One place to look for more detailed information (and a totally cool domain name) is http://www.bubbleology.com/Hydrodynamics.html [Broken]
     
    Last edited by a moderator: May 5, 2017
  5. Dec 24, 2011 #4
    Bobbywhy, The air is in a cylinder and does not expand. By itself it will rise in the water at 1 foot per second. It has the lifting power of 100 Lbs. Meaning that 100 Lbs of force/weight will stop its rising. Question is, how fast will this same cylinder rise in the water with a 10 Lb streamlined weight attached to it? 50 Lbs weight? 90 Lb weight?
    andy1
     
  6. Dec 24, 2011 #5
    Greetings entropivore; The air is in a hard cylinder and by itself will rise at 1 foot per second. Its buoyancy is 100 Lbs. Question, what happens to it rate of rise if a 10 LB streamlined weight is attached to it? 50Lbs? 90Lbs?
    andy1
     
    Last edited by a moderator: May 5, 2017
  7. Dec 24, 2011 #6
    Is the one foot per second the terminal velocity? Because the cylinder will accelerate until the force of gravity and drag equal the buoyancy force. If you increase the weight I would expect the terminal velocity to decrease. But to get actual numbers you have to do some non trivial calculations.
     
  8. Dec 24, 2011 #7

    Drakkith

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    I don't know the math, but adding weight to it would reduce the speed of whatever was rising since it would reduce the buyouncy of the object overall. I expect it would be fairly simply to find out if you already know how to calculate buyouncy. Of course, this is assuming the weight is itself much more dense than water. I could easily add 10 pounds of air, but obviously that wouldn't do anything but help lol.
     
  9. Dec 25, 2011 #8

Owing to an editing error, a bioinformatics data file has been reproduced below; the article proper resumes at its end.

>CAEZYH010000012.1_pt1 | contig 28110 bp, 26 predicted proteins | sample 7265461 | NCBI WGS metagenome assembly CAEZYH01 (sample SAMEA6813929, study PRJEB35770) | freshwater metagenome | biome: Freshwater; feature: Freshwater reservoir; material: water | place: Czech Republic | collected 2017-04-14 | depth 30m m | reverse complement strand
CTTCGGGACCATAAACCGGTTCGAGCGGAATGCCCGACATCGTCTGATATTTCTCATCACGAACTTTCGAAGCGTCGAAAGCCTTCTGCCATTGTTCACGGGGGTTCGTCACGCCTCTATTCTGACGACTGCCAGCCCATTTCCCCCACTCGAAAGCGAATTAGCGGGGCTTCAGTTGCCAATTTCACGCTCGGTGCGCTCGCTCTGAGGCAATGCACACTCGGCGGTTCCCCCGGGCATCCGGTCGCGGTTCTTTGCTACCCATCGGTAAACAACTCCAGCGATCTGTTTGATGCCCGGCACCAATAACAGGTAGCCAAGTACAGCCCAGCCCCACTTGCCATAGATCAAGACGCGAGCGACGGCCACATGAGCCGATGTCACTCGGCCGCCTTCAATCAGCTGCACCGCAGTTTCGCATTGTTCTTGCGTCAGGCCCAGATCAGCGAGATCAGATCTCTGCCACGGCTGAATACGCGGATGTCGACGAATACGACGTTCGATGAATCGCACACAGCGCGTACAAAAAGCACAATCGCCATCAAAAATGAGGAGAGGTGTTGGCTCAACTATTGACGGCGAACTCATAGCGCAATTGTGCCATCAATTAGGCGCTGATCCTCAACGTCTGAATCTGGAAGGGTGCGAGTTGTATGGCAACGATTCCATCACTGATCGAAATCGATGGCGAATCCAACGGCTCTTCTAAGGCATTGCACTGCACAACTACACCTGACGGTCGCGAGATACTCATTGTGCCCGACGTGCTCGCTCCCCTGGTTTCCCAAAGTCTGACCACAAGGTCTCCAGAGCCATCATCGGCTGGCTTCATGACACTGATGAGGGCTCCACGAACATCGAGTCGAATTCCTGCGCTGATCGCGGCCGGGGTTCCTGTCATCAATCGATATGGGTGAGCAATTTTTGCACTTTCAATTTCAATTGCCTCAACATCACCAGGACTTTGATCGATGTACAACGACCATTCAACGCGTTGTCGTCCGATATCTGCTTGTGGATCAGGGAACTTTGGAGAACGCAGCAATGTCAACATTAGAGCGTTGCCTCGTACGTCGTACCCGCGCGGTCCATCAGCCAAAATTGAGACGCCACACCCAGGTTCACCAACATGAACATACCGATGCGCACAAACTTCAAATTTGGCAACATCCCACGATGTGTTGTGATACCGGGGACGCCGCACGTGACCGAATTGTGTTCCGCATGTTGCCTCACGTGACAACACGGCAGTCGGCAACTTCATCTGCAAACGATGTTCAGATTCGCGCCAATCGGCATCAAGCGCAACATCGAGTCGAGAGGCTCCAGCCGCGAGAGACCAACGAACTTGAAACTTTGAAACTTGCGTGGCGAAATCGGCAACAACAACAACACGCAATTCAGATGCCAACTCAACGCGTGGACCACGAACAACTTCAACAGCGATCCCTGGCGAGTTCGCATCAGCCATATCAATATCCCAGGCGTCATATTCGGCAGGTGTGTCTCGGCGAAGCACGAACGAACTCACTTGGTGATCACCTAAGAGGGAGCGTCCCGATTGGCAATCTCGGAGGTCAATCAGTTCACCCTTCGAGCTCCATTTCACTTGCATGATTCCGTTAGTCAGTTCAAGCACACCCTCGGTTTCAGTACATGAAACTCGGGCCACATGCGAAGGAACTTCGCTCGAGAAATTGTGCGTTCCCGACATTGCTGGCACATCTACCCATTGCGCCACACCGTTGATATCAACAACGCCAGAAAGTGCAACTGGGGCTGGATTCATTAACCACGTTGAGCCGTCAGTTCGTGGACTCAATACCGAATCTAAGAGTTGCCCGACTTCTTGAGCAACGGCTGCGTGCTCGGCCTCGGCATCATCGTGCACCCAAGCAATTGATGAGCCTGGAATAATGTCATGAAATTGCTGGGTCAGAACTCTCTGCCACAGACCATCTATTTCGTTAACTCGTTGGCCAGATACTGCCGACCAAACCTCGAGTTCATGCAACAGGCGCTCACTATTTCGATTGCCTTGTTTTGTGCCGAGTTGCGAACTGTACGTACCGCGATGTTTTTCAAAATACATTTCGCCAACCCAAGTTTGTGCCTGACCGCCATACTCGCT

You definitely need to know the density of the weight you're adding, like Drakkith said 10lbs of air won't slow you down much, what if you attached another canister filled with 10lbs of helium?
     
  10. Dec 27, 2011 #9
    The question as you've posed it is not specific enough to allow more than a vague answer (or a textbook-length tome covering all of the possibilities).

    Consider two cylinders of equal volume and weight, one long and thin and the other short and fat. They will have equal buoyancy. As they travel through water, the thin one will probably have less drag, and hence rise faster. I say "probably" because it also depends what the aspect ratio of the short one is. If you decrease the length and correspondingly increase the diameter, as it more closely approximates a disc at some point it will tend to rise "edge on", rather than along the cylinder axis, and in that configuration could have less drag than the long thin cylinder. Various intermediate shapes will likely be unstable and flutter or tumble as they rise, further slowing them. This, of course, is assuming free travel. If the cylinder were constrained to travel along a wire in a fixed attitude, for example, the result would be different.

    If you add mass to these, the result will depend on the size, weight, and shape of the added mass, as well as how and where it is attached. For example, if you add a very dense weight to the end of the long thin cylinder such that the effect is to slightly extend the cylinder, it will have only a small effect on the total drag coefficient. In that case, the added weight has little effect except to subtract from the original buoyancy. On the other hand, if you attach the weight to the centre of one end of the cylinder with a long (say, several times the length of the cylinder) thin wire, it will add its own drag coefficient to the equation.